The Things They Carried is likely not for everyone. It will be most resonant and unforgettable for those willing to make the journey, perhaps back to a time they remember (or have decided to forget) in countries like Vietnam, Iraq or Afghanistan. The Things They Carried transcends a particular time and specific place.

Running Time: One hour and 45 minutes, with one intermission.

The Things They Carried is presented as part of 1st Stage’s 3rd Annual Logan Festival of Solo Performance through July 21, 2019, at 1524 Spring Hill Road, Tysons, VA 22102. For tickets, call 703-854-1856 or go online.

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David Siegel
David Siegel is a freelance theater reviewer and features writer whose work appears on DC Theater Arts, ShowBiz Radio, in the Connection Newspapers and the Fairfax Times. He is a judge in the Helen Hayes Awards program. He is a member of the American Theatre Critics Association and volunteers with the Arts Council of Fairfax County. David has been associated with theater in the Washington, DC area for nearly 30 years. He served as Board President, American Showcase Theater Company (now Metro Stage) and later with the American Century Theater as both a member of the Executive Board and as Marketing Director. You can follow David's musings on Twitter @pettynibbler.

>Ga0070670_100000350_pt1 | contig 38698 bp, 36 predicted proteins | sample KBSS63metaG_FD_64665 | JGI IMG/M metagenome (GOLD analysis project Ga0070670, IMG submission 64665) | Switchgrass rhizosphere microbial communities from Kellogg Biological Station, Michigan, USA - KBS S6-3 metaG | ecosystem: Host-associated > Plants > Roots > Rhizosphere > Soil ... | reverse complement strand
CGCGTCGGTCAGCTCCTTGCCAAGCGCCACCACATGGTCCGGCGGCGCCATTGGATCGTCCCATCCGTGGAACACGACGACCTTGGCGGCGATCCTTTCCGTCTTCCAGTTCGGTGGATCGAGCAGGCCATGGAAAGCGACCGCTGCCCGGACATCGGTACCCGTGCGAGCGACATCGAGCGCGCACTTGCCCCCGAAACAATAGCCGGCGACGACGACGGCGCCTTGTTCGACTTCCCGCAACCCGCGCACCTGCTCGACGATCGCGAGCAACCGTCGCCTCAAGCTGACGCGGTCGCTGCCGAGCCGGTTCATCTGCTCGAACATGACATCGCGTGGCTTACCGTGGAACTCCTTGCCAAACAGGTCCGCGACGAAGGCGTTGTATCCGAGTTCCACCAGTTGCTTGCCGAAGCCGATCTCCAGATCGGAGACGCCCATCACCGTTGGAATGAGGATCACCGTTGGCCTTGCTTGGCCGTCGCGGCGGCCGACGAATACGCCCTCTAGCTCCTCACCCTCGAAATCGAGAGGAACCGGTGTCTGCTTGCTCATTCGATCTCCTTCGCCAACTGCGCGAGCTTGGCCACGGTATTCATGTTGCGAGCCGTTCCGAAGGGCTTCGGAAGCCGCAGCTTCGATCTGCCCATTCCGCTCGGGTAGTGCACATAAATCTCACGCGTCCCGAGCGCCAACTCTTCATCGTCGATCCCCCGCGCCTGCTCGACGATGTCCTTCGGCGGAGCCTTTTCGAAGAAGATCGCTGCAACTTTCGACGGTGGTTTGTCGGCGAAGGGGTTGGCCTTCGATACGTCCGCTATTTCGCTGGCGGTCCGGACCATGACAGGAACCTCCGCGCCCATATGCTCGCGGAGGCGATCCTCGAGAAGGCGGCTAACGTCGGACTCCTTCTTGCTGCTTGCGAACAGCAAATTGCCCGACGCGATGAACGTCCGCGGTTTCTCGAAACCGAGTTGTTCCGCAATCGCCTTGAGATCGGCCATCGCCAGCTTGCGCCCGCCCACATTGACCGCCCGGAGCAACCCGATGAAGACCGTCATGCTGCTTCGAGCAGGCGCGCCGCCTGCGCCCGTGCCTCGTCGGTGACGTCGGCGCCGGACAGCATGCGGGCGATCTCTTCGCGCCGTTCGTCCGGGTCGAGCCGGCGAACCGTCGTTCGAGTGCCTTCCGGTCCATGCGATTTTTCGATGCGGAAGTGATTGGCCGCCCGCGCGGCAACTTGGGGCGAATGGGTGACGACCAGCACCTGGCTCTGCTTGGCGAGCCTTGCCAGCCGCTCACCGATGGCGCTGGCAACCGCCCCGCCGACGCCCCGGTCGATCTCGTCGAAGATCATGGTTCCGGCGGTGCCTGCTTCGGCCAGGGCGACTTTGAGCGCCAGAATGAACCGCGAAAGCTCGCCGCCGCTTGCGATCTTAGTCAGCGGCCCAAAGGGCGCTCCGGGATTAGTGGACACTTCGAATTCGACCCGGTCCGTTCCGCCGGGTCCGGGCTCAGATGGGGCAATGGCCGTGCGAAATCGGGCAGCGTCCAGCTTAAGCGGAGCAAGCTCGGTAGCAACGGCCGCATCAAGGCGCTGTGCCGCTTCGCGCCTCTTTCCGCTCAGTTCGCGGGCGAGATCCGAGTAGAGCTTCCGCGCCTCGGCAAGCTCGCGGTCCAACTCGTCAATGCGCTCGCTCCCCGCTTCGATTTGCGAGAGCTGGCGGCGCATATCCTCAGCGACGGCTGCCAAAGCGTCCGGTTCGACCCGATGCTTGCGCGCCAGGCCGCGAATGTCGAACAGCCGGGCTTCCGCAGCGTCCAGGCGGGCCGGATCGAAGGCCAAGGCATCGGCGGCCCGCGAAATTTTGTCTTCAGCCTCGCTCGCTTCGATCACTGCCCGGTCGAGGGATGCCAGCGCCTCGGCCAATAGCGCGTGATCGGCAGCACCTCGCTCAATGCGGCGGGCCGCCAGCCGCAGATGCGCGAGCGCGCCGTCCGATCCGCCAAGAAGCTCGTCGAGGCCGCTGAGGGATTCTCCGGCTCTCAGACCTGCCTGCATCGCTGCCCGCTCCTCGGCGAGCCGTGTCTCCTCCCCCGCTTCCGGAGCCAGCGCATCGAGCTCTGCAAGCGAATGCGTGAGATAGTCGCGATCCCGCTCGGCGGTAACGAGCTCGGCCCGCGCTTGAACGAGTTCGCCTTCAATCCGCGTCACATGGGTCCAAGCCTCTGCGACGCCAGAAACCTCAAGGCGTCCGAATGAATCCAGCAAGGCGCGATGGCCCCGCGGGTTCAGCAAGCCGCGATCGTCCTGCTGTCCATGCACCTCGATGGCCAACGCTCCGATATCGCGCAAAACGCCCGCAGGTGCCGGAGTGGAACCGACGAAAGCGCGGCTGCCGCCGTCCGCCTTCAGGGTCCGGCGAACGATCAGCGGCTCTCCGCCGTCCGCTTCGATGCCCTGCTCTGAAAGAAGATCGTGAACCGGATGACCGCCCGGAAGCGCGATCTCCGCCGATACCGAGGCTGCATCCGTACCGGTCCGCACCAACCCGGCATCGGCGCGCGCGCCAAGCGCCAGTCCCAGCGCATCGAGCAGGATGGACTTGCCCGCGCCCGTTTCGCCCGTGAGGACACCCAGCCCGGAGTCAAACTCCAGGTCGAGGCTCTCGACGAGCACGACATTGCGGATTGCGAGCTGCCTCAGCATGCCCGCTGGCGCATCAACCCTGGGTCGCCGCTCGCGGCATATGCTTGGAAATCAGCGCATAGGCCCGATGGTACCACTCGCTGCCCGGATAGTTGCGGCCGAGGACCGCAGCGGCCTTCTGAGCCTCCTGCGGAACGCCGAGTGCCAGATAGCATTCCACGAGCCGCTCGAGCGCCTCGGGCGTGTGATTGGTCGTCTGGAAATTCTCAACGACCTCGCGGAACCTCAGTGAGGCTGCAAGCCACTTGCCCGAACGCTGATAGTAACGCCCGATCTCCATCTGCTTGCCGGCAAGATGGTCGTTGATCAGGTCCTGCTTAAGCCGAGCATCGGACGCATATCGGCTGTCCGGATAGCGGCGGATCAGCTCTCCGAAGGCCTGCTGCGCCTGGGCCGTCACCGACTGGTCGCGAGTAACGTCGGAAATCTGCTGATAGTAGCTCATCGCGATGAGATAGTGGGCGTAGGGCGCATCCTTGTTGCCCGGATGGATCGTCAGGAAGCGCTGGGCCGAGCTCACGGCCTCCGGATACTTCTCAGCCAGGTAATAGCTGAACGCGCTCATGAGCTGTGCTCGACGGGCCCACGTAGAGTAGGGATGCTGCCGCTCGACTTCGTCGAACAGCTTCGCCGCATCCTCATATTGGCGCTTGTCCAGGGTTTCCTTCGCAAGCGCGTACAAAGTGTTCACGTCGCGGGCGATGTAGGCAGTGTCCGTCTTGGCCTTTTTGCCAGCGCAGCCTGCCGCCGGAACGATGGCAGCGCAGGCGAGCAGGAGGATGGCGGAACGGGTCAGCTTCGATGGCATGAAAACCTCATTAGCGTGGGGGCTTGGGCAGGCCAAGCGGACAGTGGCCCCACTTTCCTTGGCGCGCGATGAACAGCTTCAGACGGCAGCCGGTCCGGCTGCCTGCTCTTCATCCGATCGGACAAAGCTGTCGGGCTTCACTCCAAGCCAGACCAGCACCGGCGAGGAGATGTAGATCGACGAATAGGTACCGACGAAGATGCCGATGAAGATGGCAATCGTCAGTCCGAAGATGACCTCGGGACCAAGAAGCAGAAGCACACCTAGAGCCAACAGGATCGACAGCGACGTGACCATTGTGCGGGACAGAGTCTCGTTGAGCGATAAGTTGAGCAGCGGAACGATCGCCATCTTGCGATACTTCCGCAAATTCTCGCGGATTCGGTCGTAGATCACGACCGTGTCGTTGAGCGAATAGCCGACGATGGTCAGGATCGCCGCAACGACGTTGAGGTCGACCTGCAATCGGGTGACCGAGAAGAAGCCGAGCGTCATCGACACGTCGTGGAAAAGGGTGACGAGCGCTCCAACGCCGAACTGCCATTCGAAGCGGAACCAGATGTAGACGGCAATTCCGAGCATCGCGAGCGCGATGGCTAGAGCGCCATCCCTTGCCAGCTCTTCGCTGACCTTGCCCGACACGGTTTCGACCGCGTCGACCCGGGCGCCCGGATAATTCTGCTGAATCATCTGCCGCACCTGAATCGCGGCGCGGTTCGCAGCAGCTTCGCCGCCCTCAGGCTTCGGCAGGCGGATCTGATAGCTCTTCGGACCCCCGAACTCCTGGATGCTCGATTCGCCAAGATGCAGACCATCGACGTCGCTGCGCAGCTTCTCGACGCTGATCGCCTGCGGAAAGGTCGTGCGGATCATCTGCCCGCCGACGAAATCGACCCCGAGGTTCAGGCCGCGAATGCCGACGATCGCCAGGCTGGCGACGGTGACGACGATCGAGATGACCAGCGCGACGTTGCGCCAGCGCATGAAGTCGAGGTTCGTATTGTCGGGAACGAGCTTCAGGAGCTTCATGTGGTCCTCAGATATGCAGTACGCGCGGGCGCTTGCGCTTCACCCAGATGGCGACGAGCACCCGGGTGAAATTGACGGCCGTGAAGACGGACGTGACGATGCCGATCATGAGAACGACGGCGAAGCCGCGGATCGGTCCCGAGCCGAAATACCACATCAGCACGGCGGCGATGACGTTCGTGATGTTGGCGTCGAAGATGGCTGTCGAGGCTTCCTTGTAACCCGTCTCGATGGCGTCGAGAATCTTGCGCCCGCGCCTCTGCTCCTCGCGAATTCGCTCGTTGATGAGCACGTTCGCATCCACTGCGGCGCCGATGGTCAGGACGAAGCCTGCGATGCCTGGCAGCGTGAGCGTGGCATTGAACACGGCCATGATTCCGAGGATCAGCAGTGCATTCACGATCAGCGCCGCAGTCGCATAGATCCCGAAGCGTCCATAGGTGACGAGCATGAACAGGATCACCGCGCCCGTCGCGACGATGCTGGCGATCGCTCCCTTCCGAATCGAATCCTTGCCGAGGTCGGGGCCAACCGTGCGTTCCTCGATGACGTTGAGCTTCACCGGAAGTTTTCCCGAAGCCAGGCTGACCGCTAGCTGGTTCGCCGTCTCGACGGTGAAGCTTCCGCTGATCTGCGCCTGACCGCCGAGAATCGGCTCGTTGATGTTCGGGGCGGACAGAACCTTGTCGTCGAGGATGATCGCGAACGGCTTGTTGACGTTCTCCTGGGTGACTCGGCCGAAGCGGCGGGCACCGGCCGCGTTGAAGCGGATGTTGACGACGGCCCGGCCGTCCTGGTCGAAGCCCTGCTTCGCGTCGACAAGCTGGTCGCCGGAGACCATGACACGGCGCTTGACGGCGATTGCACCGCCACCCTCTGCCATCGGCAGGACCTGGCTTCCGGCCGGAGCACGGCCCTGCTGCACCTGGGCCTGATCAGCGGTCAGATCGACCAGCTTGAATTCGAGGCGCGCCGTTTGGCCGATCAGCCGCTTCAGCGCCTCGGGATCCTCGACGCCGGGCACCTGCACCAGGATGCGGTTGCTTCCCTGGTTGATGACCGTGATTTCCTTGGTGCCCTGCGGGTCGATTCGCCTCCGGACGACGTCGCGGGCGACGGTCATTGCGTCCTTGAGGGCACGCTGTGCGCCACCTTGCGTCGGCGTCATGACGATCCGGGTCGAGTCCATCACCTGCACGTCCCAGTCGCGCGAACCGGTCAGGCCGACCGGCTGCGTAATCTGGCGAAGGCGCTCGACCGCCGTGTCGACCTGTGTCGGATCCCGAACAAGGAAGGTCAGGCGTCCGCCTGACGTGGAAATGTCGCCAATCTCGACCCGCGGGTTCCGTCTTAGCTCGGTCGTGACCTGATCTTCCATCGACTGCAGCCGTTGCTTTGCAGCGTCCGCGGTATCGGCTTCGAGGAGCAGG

1. Loved the book but found the performance slightly underwhelming. I think some major themes of the book – how to define truth, for example – were just too difficult to portray on stage. I like the actor, and he definitely had moments where his talent shone through. I loved his “There It Is” monologue, in particular. Unfortunately I think many portions of the play–including the opening monologue, listing what the soldiers carried–felt rushed. I wonder if the stage is the best venue for expressing such loaded, powerful language? Also, this was my first time at 1st Stage and I have to admit, it was very mediocre and not what I expected at all for a theater in Tysons. I saw the play 37 weeks pregnant and the AC was barely functioning in the theater, and there was only one operating bathroom in the house. Ehh. Glad I bought these tickets off of Goldstar and didn’t pay full price. Thankful for the opportunity to be reminded of one of my favorite books, and hope to reread Tim O’Brien’s classic very soon.